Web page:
The Board of Directors did approve a temporary 10 percent rate increase, but that cannot go into effect until the hearing process takes place, which should take a couple of months. It will give customers time to learn how to conserve now, or else they will have to pay a lot more lately.
With that, the Board of Directors for the East Bay Municipal Utility District declared a water shortage emergency. With it, they imposed mandatory restrictions on water use as part of its $5 million dollar drought management plan.
"I hope that people understand that essentially today and tomorrow, they need to cut back 15 percent," says member of the board John Coleman.
The water emergency comes after EBMUD staff predicted its storage at reservoirs like Pardee and Comanche would drop to 415,000 acre feet by the end of September and considered severe drought stage.
To prevent that, EBMUD has set a goal to reduce overall water consumption by 15 percent across the district, but different users will be subject to different restrictions on how much they must cut back.
Single family residential - 19 percent (cut back)
Multi-family residential - 11 percent
Irrigation - 30 percent
Commercial -12 percent
Institutional - 9 percent
Industrial - 5 percent.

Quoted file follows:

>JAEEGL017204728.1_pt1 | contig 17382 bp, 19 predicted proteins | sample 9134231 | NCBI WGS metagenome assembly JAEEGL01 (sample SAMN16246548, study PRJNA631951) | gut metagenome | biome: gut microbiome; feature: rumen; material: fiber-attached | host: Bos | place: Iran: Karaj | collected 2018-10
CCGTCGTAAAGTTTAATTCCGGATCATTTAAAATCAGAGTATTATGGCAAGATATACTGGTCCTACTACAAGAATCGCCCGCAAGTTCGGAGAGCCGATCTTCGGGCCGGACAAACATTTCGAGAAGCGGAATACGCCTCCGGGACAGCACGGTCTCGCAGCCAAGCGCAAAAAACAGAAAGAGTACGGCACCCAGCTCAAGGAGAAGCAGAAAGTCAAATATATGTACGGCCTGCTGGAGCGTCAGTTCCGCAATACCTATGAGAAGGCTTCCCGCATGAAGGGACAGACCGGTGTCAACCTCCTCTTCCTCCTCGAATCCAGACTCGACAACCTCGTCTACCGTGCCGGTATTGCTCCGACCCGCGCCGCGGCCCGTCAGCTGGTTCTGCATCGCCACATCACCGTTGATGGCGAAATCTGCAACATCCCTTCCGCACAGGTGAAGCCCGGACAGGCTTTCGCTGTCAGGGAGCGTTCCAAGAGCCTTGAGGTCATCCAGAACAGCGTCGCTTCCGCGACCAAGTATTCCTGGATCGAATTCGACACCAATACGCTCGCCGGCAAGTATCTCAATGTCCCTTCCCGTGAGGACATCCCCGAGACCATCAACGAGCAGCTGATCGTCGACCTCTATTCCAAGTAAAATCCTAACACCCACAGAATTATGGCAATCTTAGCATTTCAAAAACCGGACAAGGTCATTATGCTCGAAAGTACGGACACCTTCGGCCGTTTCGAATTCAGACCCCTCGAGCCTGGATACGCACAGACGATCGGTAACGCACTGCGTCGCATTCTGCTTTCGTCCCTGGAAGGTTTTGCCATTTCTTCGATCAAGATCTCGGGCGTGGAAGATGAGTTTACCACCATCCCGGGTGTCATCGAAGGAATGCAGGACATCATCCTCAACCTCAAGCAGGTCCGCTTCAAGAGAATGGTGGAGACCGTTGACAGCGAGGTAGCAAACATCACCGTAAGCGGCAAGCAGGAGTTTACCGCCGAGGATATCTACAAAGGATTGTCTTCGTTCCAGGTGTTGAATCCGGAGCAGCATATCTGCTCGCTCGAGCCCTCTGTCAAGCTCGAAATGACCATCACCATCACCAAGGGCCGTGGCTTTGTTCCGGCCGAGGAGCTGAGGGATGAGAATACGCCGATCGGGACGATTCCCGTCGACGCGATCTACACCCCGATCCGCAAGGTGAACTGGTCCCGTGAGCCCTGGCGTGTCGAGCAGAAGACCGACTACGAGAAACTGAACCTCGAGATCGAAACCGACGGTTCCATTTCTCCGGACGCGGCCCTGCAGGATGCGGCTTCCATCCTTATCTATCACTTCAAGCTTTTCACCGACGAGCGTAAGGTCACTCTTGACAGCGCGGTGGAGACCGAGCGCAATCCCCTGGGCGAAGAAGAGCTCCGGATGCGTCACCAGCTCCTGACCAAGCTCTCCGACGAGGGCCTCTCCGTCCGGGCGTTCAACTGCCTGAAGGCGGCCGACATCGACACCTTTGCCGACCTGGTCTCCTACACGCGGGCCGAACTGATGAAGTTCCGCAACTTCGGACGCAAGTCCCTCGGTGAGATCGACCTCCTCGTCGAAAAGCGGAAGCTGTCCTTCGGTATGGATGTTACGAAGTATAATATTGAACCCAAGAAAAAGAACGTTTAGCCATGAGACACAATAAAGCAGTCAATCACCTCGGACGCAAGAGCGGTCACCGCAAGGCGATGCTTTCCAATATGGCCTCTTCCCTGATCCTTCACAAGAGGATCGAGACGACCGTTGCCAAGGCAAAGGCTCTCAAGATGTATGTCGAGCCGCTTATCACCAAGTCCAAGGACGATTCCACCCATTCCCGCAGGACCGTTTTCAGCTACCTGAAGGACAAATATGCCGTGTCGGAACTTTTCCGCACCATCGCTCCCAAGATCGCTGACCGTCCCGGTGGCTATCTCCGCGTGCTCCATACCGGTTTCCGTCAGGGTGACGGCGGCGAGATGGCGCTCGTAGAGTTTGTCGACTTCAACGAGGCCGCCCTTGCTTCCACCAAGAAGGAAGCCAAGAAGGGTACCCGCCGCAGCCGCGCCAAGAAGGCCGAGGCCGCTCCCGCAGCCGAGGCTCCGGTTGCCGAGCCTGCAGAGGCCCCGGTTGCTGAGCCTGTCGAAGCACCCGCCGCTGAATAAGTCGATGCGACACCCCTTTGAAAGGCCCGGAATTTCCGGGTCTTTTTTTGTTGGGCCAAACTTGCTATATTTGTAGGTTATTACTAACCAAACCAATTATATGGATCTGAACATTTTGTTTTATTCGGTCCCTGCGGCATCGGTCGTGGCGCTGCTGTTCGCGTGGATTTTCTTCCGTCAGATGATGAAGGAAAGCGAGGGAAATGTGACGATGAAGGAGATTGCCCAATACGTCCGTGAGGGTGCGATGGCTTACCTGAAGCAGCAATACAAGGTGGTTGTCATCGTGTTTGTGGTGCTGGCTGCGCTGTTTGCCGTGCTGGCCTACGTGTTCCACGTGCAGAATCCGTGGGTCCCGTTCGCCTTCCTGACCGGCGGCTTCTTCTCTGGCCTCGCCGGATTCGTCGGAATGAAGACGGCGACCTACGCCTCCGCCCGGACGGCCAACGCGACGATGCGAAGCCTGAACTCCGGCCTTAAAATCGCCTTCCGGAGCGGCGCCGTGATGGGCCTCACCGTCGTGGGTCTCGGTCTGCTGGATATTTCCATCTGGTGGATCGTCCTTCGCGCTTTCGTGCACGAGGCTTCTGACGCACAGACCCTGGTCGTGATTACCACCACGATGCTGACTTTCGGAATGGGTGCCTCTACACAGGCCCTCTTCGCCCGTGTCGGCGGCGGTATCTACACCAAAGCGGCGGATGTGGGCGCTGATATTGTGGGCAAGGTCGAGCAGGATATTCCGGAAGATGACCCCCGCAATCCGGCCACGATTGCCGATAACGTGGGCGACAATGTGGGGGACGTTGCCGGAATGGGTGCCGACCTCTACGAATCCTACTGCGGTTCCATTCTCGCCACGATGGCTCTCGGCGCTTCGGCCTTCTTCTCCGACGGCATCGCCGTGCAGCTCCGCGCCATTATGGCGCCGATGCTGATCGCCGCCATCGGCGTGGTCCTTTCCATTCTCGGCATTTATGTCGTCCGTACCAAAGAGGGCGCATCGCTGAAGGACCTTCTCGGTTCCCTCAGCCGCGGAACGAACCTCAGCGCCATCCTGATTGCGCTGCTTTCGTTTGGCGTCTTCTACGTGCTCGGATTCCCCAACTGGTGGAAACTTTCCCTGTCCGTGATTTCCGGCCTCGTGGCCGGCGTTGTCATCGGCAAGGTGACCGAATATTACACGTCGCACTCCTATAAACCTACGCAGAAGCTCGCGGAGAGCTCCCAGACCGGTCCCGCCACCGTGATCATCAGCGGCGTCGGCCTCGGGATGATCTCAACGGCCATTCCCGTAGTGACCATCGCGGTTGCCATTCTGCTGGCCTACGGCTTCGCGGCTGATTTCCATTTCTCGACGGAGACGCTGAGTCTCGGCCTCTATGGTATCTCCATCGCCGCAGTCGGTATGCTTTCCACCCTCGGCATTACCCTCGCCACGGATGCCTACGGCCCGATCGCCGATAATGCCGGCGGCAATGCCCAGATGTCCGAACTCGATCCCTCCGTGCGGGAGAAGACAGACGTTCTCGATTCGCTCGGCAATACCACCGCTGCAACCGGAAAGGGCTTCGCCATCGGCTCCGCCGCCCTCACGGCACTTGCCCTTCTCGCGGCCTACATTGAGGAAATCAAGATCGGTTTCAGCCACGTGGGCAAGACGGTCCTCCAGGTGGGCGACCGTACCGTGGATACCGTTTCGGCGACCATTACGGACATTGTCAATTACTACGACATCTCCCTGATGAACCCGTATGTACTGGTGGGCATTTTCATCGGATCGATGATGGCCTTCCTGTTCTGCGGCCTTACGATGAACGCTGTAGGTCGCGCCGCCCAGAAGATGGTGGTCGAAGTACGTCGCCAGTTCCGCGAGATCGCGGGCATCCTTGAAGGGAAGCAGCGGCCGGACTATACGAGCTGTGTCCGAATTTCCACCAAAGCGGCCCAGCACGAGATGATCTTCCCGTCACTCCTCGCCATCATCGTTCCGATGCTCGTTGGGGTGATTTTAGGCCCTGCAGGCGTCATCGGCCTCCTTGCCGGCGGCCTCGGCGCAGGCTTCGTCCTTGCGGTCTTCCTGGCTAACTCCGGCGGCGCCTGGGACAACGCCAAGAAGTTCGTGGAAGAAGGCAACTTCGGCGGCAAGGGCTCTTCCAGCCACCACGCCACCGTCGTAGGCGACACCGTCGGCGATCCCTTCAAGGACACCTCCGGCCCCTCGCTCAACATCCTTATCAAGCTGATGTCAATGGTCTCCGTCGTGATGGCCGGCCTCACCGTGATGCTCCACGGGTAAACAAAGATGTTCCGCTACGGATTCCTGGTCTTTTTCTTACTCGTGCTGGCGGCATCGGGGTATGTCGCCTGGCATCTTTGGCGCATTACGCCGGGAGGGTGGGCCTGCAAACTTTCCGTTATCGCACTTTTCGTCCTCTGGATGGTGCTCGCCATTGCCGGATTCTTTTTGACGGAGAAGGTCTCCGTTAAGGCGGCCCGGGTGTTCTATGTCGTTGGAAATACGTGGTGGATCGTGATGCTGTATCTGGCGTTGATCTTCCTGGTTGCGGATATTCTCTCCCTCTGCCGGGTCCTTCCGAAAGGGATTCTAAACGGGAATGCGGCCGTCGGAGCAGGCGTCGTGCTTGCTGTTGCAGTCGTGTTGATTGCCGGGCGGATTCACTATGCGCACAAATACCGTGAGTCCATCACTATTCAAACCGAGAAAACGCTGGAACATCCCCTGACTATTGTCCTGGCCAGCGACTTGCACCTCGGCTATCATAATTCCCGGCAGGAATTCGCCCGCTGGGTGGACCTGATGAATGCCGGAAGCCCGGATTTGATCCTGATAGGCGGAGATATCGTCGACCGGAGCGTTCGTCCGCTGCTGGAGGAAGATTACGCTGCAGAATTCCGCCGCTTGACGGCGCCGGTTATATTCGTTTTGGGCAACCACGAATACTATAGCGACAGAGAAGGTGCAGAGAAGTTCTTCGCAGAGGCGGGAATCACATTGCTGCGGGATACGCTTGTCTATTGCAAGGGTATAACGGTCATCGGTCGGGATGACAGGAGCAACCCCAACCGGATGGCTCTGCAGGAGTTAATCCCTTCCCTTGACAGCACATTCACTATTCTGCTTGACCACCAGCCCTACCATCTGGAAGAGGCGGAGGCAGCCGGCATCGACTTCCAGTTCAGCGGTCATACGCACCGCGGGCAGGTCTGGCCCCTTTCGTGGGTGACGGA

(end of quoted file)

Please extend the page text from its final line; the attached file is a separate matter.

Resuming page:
The cutback would be based on an individual customer's past usage.
Oakland's Sandra Turnbull thinks that's unfair, since her family of four already conserves water, averaging just 120 gallons per day.
"The water hogs get rewarded because for those using 172 gallons per day, their use has to be reduced to 140 gallons, and that' 20 gallons more than our current average is now," says Turnbull.
Those who use water for irrigation stand to suffer the most. San Ramon's Roger Fisk worries the drought restrictions could ruin landscape contractors like himself.
"Besides the housing slump and the gas prices, now we're faced, our industries faced with people who aren't going to want to landscape. There's going to be thousand and thousands of employees who lose their jobs."
EBMUD customers should receive descriptions of the cut-backs in the mail, along with the new rate structure. However, it will not go into affect until late in the summer and the Board of Directors will not vote on it until July 8. In the meantime, customers will have time to voice their opposition. If the rate hike does get approved, it will go into effect on August 1.
Water conservation services and programs